Those are the sounds of a national emergency once again being signaled, and the numbers support the concern: Some 30 states, plus the District of Columbia, are reporting an increase in cases. That includes the newer strains of the virus, which so far have proved difficult to contain and, according to some studies, significantly more deadly. But in an interview on Face the Nation, the president’s chief medical adviser, Dr. Anthony Fauci, said state and local governments are easing safety measures and the public is responding by becoming much more mobile, including a huge spike in air travel.
“What we’re likely seeing is because of things like spring break and pulling back on the mitigation methods that you’ve seen,” Fauci said. “Now, several states have done that. I believe it’s premature.”
Florida was certainly out in front. Its Republican governor, Ron DeSantis, has never issued a statewide mask mandate, and last fall he banned local governments from enforcing such a requirement in their own areas. Earlier this month, DeSantis declared that “there are no lockdowns in Florida,” and Monday he greeted news of the suddenly rising number of COVID cases in his state by saying, “We anticipated a little bit of a blip-up in March, just because that’s typically what happens.”
As tempting as it might be to view that as a Florida problem, the virus doesn’t work that way. Last week, Los Angeles County Public Health Director Barbara Ferrer told the board of supervisors that even though the county is currently experiencing a decrease in COVID cases, what’s happening back East is going to matter in California sooner or later.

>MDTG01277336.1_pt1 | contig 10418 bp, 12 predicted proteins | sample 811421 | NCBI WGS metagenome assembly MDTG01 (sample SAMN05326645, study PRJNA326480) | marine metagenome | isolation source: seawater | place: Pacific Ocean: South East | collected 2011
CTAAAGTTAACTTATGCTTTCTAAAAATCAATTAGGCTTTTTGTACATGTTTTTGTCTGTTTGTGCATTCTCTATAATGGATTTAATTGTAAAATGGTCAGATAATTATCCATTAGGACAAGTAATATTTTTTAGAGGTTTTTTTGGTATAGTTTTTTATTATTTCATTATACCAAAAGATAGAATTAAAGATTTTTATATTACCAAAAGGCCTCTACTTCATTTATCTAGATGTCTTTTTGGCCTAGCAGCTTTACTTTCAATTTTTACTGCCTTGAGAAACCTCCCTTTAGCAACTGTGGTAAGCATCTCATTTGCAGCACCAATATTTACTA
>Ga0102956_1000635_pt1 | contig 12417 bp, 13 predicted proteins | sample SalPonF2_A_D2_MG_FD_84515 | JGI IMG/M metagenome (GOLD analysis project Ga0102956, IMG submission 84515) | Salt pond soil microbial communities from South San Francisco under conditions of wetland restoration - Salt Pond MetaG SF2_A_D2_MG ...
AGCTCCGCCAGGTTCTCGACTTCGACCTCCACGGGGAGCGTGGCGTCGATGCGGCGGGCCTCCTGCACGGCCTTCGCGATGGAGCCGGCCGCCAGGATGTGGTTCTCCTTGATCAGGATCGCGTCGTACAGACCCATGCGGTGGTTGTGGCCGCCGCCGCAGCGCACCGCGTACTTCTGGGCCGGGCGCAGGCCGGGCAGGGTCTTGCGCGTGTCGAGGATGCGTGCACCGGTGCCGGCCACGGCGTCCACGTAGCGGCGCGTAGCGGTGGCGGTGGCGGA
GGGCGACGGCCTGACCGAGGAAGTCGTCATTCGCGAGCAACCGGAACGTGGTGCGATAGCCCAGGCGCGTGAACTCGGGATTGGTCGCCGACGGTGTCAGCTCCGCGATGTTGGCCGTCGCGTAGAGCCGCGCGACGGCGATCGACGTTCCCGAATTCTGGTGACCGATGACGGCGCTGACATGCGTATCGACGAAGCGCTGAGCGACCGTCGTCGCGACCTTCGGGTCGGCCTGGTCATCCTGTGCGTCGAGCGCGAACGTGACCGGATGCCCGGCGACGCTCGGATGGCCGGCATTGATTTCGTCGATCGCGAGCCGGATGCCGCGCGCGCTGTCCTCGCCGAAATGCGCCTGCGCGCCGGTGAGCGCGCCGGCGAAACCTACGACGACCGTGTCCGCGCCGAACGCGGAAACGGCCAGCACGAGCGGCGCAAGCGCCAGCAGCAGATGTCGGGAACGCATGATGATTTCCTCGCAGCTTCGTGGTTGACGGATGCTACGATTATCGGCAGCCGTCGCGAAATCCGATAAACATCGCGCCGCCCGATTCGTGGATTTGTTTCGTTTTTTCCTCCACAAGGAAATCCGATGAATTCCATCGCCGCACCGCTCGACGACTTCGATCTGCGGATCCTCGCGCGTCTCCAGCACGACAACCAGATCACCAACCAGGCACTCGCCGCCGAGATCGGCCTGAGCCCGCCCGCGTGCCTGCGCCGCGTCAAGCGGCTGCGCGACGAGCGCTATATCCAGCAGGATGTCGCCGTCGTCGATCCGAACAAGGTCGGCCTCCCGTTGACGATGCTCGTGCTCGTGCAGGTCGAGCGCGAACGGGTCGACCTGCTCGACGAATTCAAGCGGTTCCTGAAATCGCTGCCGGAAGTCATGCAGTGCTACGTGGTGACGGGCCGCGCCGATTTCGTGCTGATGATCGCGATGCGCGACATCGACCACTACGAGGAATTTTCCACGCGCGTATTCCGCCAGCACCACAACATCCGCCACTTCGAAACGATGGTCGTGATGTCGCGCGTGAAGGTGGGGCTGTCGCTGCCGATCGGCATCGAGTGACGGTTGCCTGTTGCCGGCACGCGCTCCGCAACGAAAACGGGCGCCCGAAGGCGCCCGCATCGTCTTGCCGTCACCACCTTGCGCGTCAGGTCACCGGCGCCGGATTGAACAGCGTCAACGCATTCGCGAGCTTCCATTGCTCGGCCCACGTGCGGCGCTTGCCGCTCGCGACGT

“This past year indicates that often the East Coast experiences increases in cases before the West Coast,” Ferrer said. “We do not yet have enough vaccine protection across the country to prevent more transmission if we’re not extraordinarily careful in these next few weeks.”
Instead, Gov. Gavin Newsom has gone the other way, lowering the infection-rate requirements for counties to exit the state’s most restrictive tiers of prevention. People in places like L.A. County, mimicking Floridians to some extent, have responded by becoming much more active, with crowds surging to partially opened restaurants, beaches, gyms and public spaces.
No matter how or where it begins, any renewed spread of COVID-19 and its variants is going to land at the doorstep of the people who can least afford another hit. During the massive early wave last year, lower income neighborhoods became vectors of the virus. In densely populated areas, especially packed urban settings, hot spots cropped up all over the map: Chicago, Detroit, New Orleans.
When the virus hit Los Angeles, the effect was gradual but crushing. Communities of color, where living conditions are often crowded and sometimes multigenerational, were ravaged by disease. But many residents said they had no choice but to continue showing up in person at their workplaces – in food preparation, meatpacking, airline and hotel services, etc. – because it’s the only way for them to get paid and (sometimes) keep their health insurance. A cycle of sickness was perpetuated.
A year later, some of those same factors may come back into play. And if the experts are right about Florida’s recent problem soon becoming America’s collective issue, most of the conditions that led to harm among more vulnerable residents still remain in place. “Just please hold on a little while longer,” the CDC’s Walensky said in her Monday briefing, pleading for governments and individuals to do their parts and keep practicing safe habits. In California and elsewhere, how many are listening?